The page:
Frozen shoulder belongs to the category of “Arthralgia”, and Chinese medicine also refers to it as “Shoulder syndrome”, “Frozen shoulder” and so on.
From the perspective of Chinese medicine, we generally refer to frozen shoulders as “50s Shoulders” because many patients develop symptoms at around that age. Most of the time, the cause of this disease is due to a combination of different daily factors involving ones’ living environment, living habits, and exercise habits.
Frozen shoulder is a manifestation of Qi and blood deficiency in TCM. If you do not have the habit of stretching exercises or your life posture is improper, and your muscles and bones are not properly stretched, your qi and blood will become weaker and weaker once you are about 50 years old. In turn, your muscles will lack nourishment easily and increase your chances of getting frozen shoulder.
In addition, inhabiting the tropical areas, eating raw and cold food will cause wind, cold, and damp evil to invade the blood and impede the long-term movement of the shoulder. Such internal damage will cause tightening of the muscles and veins of the shoulders, in turn causing blood stasis and frozen shoulder.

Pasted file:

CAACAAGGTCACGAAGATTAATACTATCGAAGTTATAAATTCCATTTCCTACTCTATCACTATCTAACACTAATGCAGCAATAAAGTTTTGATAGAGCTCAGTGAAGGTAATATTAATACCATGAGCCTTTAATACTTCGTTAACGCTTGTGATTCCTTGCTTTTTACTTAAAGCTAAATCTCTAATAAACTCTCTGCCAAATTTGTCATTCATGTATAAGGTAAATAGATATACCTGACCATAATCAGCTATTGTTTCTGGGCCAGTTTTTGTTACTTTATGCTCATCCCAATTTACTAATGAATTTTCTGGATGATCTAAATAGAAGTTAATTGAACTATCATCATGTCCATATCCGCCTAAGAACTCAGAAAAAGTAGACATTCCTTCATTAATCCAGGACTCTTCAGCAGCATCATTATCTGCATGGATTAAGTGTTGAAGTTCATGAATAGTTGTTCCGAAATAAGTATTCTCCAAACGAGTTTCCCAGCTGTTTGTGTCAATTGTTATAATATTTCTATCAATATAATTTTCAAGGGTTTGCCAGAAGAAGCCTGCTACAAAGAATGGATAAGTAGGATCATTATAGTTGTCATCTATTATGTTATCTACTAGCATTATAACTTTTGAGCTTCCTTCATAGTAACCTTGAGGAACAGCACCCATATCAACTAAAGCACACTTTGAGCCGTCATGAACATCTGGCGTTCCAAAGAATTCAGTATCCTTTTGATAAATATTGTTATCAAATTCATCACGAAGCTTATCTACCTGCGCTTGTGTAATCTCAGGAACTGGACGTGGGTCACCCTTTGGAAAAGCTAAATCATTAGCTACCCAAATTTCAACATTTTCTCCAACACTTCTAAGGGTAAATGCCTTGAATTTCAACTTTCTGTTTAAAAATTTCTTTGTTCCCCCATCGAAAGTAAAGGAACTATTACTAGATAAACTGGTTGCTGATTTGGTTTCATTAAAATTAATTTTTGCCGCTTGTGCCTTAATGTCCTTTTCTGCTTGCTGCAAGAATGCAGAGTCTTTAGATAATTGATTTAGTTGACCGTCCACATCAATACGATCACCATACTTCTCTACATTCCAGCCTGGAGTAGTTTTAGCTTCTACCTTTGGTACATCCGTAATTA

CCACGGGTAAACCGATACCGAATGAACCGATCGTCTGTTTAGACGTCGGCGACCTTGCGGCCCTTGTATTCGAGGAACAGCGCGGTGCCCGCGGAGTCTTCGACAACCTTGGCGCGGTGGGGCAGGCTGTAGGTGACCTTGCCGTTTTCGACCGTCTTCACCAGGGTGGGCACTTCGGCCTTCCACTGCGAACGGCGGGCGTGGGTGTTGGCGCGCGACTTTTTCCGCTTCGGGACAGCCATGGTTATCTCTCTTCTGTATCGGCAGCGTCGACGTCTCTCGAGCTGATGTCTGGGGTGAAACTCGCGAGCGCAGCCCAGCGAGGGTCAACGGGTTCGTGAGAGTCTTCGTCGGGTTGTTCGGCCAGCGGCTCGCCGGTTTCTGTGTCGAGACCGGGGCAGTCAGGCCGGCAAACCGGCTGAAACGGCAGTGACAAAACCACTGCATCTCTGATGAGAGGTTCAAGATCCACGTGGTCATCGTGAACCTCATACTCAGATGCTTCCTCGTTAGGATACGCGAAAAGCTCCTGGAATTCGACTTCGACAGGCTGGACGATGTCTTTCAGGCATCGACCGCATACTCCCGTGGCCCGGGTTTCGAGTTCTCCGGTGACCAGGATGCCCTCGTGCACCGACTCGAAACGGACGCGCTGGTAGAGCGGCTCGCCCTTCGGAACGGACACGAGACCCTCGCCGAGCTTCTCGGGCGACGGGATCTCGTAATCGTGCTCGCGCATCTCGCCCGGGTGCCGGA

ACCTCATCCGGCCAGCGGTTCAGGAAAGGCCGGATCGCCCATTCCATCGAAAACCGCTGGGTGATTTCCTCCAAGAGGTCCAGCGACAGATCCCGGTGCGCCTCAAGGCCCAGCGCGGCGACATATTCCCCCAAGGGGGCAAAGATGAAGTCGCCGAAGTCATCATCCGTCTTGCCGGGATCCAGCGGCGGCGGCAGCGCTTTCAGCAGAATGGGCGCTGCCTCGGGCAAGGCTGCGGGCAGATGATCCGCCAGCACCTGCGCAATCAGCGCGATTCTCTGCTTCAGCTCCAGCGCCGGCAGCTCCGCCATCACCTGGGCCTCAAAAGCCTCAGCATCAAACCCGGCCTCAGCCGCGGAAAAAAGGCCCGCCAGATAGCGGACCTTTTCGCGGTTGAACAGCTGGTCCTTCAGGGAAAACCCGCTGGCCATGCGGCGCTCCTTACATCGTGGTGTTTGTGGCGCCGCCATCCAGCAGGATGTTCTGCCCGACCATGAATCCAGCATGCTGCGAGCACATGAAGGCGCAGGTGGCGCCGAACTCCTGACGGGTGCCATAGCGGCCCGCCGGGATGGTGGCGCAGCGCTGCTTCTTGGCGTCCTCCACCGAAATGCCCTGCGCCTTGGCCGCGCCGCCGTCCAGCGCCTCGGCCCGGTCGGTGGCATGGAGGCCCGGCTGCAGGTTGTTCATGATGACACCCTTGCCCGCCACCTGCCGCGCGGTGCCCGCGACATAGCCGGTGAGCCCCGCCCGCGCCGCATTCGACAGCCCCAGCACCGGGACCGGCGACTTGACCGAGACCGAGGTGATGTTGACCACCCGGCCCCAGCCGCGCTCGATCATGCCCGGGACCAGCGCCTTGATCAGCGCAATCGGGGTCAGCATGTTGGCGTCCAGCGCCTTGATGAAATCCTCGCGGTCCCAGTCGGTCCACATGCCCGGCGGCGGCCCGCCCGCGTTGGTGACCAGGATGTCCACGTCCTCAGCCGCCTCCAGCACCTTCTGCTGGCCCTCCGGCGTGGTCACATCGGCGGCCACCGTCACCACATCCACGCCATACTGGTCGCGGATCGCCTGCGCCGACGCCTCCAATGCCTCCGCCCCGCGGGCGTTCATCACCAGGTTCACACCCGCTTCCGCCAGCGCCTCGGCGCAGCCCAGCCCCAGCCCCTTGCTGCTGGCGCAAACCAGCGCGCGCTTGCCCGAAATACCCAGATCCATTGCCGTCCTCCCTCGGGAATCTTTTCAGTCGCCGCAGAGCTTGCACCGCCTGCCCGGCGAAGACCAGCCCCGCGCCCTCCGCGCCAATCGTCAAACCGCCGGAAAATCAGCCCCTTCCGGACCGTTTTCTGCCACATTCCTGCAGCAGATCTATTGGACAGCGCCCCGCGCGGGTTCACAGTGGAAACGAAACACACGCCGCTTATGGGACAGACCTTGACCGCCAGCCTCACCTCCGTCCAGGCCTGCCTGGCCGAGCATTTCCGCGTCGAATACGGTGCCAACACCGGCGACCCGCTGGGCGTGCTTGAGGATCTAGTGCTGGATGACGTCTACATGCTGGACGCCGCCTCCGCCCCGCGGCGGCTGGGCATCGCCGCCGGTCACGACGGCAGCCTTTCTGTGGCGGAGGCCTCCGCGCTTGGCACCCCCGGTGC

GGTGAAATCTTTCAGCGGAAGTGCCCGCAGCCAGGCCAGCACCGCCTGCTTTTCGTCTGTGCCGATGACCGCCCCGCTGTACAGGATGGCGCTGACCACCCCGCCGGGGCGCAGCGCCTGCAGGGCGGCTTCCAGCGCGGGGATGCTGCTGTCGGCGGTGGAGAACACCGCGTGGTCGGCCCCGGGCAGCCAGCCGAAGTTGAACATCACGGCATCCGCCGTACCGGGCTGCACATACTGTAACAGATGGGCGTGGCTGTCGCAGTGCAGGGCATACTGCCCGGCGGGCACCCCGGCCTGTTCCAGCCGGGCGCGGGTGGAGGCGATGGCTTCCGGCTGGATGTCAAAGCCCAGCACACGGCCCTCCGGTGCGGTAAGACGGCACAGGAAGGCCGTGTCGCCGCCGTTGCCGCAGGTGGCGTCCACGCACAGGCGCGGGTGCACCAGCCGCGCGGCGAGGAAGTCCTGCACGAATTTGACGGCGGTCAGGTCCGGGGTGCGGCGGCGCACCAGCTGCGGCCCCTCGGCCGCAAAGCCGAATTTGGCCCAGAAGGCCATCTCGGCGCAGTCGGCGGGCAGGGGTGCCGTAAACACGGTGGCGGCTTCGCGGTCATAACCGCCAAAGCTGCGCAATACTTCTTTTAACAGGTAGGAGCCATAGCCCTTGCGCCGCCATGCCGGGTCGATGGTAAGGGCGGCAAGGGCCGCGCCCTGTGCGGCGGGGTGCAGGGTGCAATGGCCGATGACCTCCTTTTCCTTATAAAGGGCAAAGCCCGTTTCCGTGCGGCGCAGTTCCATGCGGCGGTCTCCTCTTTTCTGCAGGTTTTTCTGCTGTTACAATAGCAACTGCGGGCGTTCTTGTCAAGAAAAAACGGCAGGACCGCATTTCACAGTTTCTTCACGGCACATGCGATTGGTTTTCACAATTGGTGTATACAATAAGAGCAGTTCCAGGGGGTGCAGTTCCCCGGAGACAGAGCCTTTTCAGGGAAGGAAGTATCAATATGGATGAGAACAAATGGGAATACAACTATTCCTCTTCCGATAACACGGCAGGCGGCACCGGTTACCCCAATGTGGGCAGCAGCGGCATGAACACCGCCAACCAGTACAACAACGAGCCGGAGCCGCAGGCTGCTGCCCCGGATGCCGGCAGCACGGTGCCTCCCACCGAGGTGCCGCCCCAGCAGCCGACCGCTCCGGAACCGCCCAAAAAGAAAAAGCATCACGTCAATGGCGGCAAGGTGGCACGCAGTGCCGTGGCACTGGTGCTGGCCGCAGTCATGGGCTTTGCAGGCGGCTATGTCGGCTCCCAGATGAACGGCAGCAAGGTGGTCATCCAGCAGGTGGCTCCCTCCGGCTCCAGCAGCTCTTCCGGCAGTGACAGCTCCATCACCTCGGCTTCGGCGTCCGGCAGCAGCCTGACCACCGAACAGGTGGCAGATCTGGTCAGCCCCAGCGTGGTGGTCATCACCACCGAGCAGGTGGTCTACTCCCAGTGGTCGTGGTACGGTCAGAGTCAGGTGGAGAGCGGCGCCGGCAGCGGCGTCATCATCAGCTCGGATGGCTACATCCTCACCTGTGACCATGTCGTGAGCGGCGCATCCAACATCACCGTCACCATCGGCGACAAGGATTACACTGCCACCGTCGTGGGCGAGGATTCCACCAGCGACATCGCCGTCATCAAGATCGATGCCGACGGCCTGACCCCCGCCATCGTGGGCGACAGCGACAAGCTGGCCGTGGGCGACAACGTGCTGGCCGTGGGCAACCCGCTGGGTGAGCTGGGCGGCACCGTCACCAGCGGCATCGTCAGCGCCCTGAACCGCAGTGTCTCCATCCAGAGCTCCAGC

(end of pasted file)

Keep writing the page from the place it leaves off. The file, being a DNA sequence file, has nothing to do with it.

Although there is no direct relationship between obesity and frozen shoulder, the occurrence of frozen shoulder may also be closely related to the stomach. The Yangming Stomach Meridian has multiple meridians that bypass the stomach and can be easily affected by ones’ diet. Patients with frozen shoulder are likely to suffer from “stomach cold”, which is poor digestion, bloating, and frequent hiccups.
In tropical areas like Singapore, where the moisture level is high, we are more susceptible to wind, cold, and dampness that invade our shoulders and joints especially when we are tired, sleeping, traumatic or weak. For office workers, most symptoms of frozen shoulder will surface between 4-50 years old, due to prolonged use of aircon and staying in air-conditioned rooms. It is an important taboo of TCM to allow air to blow directly on the shoulders and necks.
Many patients with frozen shoulder have a history of local strain or dislocation sprain. Such patients are common for patients to have physical weakness and poor blood circulation